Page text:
It's not just a subjective list of symptoms. There is one amazingly good psychiatrist in Canada (and I'm sure more) who has said he rules out adhd in 80% of adults who come thinking they might have it. He looks for what else might be going on and makes suggestions for follow up for the person.

Russell Barkley has spoken of when adhd runs in families genetically that most of the family members have the symptoms (including himself) however they don't meet the criteria for impairment. 80% of a family can be sub-threshold for adhd and yes because the unnamed sub-threshold people do not have the full on disorder they can under great stress have worsened symptoms and for periods in their lives cross the threshold into disorder. However, it's because it's already there, just not severe enough to wreck their lives.

mildadhd
04-23-14, 02:21 PM
Nothing Concrete, posting ideas for opinions and discussion.



1)Age of the individual is very important to recognize when discussing prevention of ADHD.


-Primary Prevention of ADHD (before birth)

-Secondary Prevention of ADHD (before the age of 4)

-Tertiary Prevention of ADHD (after the age of 4)




(Side Note: Unless specified the severity of ADHD spectrum being discussed, will assumed to be a mild form of ADHD)



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mildadhd
04-23-14, 03:40 PM
..the unnamed sub-threshold people do not have the full on disorder they can under great stress have worsened symptoms and for periods in their lives cross the threshold into disorder. (-GinnieBean)

Thanks,

In GinnieBean's example above, lessening unintentional distressful factors, may help prevent a person with mild ADHD from crossing the threshold into more severe impairment..

Lessening the unintentional distressful factors, would lessen the rise in severity, and lessen the chance of the person meeting criteria for diagnoses of an impairment.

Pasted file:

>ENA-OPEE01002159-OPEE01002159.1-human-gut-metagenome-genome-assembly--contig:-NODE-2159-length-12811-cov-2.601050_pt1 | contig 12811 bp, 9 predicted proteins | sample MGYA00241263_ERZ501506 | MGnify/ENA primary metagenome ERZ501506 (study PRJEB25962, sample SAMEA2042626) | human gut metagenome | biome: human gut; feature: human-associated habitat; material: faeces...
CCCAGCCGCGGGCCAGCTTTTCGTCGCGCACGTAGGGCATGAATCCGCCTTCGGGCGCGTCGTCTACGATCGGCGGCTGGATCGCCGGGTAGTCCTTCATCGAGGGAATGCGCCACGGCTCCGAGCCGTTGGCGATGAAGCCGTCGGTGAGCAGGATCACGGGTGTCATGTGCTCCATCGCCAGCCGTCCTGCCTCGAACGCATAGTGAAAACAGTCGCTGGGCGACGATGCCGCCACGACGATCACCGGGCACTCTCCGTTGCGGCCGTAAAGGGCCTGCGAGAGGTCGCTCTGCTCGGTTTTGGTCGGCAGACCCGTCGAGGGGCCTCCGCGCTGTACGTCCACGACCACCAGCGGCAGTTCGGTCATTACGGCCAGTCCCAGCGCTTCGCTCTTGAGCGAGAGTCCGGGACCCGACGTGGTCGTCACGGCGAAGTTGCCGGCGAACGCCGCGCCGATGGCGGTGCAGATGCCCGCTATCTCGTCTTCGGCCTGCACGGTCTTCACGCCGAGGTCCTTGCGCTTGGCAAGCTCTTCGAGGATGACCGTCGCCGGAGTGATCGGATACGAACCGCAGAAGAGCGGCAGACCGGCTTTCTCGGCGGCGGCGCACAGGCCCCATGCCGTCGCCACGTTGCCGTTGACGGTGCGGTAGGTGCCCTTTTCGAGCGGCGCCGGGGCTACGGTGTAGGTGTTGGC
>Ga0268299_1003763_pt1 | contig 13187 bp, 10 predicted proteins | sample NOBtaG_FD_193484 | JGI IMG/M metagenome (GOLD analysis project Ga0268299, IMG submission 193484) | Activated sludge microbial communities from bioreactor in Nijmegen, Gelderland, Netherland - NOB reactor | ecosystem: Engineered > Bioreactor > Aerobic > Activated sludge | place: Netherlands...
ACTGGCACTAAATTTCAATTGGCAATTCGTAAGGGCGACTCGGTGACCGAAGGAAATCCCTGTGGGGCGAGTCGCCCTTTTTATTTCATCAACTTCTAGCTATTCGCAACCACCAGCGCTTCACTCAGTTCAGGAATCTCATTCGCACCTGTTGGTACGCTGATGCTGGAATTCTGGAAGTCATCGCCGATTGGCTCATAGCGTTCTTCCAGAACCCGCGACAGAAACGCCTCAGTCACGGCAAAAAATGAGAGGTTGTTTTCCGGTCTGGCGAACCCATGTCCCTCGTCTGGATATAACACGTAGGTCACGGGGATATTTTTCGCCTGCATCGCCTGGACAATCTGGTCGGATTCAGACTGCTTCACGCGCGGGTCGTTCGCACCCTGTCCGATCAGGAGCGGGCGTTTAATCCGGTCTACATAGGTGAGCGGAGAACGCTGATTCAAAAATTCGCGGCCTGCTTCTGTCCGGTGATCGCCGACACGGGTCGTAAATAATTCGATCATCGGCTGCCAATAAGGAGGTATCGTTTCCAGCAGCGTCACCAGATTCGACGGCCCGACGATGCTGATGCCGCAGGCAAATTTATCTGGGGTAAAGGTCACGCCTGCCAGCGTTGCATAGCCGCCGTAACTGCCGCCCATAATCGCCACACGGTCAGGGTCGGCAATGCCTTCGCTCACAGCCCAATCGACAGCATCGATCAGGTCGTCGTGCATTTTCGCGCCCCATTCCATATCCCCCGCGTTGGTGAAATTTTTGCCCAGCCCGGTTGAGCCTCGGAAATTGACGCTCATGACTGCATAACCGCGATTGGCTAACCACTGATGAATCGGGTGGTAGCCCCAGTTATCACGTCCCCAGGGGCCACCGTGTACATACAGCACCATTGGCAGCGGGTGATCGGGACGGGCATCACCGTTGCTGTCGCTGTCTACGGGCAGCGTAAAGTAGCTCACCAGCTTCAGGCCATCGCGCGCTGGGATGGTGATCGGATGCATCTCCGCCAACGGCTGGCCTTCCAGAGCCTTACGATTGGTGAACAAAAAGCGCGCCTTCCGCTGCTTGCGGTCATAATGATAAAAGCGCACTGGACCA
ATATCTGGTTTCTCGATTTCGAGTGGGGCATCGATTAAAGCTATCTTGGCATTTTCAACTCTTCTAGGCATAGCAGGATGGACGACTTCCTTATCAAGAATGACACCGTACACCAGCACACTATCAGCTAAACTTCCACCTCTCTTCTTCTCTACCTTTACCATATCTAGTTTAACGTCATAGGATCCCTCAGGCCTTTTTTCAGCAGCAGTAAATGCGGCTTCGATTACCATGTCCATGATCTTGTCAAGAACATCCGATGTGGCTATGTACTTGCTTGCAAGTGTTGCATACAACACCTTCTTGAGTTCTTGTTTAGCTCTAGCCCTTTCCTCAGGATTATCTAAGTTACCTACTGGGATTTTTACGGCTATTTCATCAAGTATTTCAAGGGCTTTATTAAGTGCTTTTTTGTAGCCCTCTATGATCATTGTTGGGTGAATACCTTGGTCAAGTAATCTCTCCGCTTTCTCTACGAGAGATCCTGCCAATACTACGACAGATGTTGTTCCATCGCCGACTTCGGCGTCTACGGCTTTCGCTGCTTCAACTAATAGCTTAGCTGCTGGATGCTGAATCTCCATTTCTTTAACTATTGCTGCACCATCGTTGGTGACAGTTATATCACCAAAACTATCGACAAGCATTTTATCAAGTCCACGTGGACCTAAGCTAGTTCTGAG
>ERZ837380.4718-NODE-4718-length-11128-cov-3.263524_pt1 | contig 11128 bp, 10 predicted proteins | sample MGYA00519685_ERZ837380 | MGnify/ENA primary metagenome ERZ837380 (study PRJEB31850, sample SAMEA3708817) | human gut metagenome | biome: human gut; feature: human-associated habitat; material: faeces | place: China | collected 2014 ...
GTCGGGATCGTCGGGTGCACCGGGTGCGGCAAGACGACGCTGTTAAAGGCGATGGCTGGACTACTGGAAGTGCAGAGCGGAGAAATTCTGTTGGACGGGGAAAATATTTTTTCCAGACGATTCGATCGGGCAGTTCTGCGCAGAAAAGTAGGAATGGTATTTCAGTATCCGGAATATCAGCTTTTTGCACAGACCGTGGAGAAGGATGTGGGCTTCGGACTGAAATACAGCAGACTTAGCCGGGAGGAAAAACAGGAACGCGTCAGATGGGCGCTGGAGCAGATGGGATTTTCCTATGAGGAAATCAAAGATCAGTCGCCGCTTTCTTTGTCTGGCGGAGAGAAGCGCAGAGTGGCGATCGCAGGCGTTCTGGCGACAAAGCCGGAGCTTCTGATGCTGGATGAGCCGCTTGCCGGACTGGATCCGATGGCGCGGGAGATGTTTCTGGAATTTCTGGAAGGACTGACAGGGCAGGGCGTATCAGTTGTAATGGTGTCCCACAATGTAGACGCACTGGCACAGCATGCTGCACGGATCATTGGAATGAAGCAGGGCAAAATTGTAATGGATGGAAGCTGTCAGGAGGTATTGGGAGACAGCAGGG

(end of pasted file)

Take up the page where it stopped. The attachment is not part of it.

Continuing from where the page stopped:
In this example there is a possibility of some prevention at the primary prevention level, secondary prevention level and tertiary prevention level.

The actual possibilities of prevention depend partly on the age of individual, in this example.

Open for discussion.




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Nicksgonefishin
04-23-14, 04:06 PM
I find it difficult to understand why impairment is so often seen as entirely subjective.


It is how I rationalize how there can be persons with ADHD that are so successful. It gives me hope because if they can be that functional then so can I. The subjectiveness I was refering to is how badly one FELT they were disordered.

I agree with the other posts about the negative coping mechanisms being the biggest factor in measuring severity. But in this case one isn't measuring the ADHD itself but rather the coping mechanisms.

If only we could measure our individual disconnect from our prefrontal cortexes.... (I origionally spelled that cotexes LOL. Brain tampons! Ha!)

Stevuke79